Intel Labs – Future of Energy Efficiency Processors – Self-Tuning Performance

I learned more than I thought I would at Intel Developer Forum. There was a lot of excitement about the latest processors and has thorough coverage of IDF.

IDF 2009: Intel plays to its strengths

by CNET News staff

At the annual developer forum, Intel shows off what it can do with silicon and what to look forward to from systems built around its chips.

Intel unveils system-on-a-chip for TVs
The CE4100 is designed to bring Internet content and services to digital TVs, DVD players, and advanced set-top boxes.
(Posted in Nanotech: The Circuits Blog by Brooke Crothers)
September 24, 2009 1:30 PM PDT
Intel's Maloney: Our business is do or die
Sean Maloney, a favorite to eventually become Intel's CEO, says there are good reasons the chipmaker is pushing back against Europe's antitrust charges.
(Posted in Nanotech: The Circuits Blog by Brooke Crothers)
September 24, 2009 10:26 AM PDT

With all the hype, I was filtering, looking for something really game changing.  Something that will change things to be more efficient.  I found it in a booth staffed by Intel Labs stuck in the back of the exhibit area where Shih-Lien Lu was demonstrating Self-Tuning Processors.


By modifying Vcc Voltage  and clock frequency, the processor can be set up for energy efficiency or performance.

How big?  21% more throughput or 37% less power!!!


And there is a middle ground of 5% better performance and 28% less power.


Here is the prototype board.


There must be a catch to why isn’t Intel shipping this concept already.

Because it requires a different mindset for the market and users.  The below diagram shows the Vcc Voltage and Temperature Fclk guardband typically existing for processors.  There is a margin of safety to insure Intel Processors reliability over a 7 year period.  Huh?  But, what if I don’t want seven years?  Welcome to the problem with enterprise computing.  Lowest common denominator type of thinking to reach the market masses means you get burdened with conservative designs.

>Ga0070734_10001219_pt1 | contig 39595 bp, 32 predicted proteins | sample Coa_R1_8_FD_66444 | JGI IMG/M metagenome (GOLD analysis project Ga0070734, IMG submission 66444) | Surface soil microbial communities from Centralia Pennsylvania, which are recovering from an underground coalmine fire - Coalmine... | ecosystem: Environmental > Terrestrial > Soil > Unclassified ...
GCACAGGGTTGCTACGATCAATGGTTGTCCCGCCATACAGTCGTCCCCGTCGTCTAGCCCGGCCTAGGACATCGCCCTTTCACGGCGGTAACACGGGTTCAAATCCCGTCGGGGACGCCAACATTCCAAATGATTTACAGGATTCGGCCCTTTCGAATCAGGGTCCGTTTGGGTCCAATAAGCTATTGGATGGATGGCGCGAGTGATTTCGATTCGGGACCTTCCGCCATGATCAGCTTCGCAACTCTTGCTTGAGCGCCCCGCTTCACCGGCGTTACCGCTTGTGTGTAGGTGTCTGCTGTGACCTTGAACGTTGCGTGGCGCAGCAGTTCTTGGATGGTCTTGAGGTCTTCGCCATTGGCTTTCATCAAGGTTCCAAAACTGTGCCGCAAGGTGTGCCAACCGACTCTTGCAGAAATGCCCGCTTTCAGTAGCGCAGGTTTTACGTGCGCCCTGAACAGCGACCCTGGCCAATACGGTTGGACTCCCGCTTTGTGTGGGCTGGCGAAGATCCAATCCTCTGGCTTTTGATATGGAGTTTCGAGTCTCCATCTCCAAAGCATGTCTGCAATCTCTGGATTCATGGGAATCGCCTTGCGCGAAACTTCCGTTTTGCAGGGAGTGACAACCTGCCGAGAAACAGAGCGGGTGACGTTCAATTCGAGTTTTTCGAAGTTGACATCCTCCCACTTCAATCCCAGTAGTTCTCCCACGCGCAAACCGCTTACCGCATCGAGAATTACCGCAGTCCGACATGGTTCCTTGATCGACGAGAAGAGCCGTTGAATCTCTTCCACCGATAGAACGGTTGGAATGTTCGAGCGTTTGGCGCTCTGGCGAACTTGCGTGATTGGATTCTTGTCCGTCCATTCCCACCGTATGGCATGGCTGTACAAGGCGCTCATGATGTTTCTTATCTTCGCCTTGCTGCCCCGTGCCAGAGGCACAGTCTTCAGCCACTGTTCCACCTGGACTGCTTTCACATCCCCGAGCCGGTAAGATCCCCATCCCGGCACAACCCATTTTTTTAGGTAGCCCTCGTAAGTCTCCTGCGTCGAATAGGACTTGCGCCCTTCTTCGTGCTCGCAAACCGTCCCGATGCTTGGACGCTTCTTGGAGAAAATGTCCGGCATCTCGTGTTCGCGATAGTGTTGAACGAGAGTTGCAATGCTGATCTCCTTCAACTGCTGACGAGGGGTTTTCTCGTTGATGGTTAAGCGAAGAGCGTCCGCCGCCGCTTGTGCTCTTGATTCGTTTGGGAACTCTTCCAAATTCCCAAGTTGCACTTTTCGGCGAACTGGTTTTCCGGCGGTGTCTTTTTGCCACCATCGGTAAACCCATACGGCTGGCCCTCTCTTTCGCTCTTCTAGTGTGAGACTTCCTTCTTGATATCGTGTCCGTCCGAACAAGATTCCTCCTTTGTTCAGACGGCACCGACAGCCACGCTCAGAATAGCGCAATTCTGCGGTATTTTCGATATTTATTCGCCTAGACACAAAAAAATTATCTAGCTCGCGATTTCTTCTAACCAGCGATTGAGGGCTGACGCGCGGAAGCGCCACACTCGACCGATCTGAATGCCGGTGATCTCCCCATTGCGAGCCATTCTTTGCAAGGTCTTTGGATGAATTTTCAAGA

What happens if you only wanted a guardband designed for a 3 year period?  You could in theory do what Intel Lab shows and have lower Vcc voltages with higher clock frequencies, but  this would require Intel marketing and finance to rethink how they price processors.  What is the value of a 7 to 3 year change in product reliability?


Why go through all this effort? 

  1. Do you want a 21% performance improvement for the same power?

  2. Do you want to save 37% processor power for the same performance?

  3. Do you want 5% more performance for 28% less processor power?

Sound confusing.  Yes it will make customer procurement process complaints increase as they are handed a performance energy design envelope.

This is another example of the Flaw of Averages where people want a single number when in reality there is a distribution of performance.